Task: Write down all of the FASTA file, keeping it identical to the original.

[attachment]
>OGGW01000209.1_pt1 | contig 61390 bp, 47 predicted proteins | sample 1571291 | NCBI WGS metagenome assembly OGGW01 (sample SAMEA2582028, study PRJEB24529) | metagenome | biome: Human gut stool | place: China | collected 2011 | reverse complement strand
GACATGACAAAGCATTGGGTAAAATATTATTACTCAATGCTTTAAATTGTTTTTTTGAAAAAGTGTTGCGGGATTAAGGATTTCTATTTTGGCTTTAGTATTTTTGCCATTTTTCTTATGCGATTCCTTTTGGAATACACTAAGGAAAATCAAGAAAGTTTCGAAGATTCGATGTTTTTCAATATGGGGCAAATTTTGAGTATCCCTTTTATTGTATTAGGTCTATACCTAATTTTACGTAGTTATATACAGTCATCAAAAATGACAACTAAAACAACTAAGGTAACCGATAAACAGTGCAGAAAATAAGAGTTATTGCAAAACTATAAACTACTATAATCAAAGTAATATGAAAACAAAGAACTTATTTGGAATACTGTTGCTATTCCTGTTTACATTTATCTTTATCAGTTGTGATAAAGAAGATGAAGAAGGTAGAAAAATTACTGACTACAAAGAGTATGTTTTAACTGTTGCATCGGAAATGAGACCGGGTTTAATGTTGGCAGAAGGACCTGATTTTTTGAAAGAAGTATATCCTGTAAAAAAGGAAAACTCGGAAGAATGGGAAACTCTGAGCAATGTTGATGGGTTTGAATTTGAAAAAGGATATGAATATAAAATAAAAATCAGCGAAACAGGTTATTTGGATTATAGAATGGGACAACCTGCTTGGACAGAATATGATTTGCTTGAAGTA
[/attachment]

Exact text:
>OGGW01000209.1_pt1 | contig 61390 bp, 47 predicted proteins | sample 1571291 | NCBI WGS metagenome assembly OGGW01 (sample SAMEA2582028, study PRJEB24529) | metagenome | biome: Human gut stool | place: China | collected 2011 | reverse complement strand
GACATGACAAAGCATTGGGTAAAATATTATTACTCAATGCTTTAAATTGTTTTTTTGAAAAAGTGTTGCGGGATTAAGGATTTCTATTTTGGCTTTAGTATTTTTGCCATTTTTCTTATGCGATTCCTTTTGGAATACACTAAGGAAAATCAAGAAAGTTTCGAAGATTCGATGTTTTTCAATATGGGGCAAATTTTGAGTATCCCTTTTATTGTATTAGGTCTATACCTAATTTTACGTAGTTATATACAGTCATCAAAAATGACAACTAAAACAACTAAGGTAACCGATAAACAGTGCAGAAAATAAGAGTTATTGCAAAACTATAAACTACTATAATCAAAGTAATATGAAAACAAAGAACTTATTTGGAATACTGTTGCTATTCCTGTTTACATTTATCTTTATCAGTTGTGATAAAGAAGATGAAGAAGGTAGAAAAATTACTGACTACAAAGAGTATGTTTTAACTGTTGCATCGGAAATGAGACCGGGTTTAATGTTGGCAGAAGGACCTGATTTTTTGAAAGAAGTATATCCTGTAAAAAAGGAAAACTCGGAAGAATGGGAAACTCTGAGCAATGTTGATGGGTTTGAATTTGAAAAAGGATATGAATATAAAATAAAAATCAGCGAAACAGGTTATTTGGATTATAGAATGGGACAACCTGCTTGGACAGAATATGATTTGCTTGAAGTA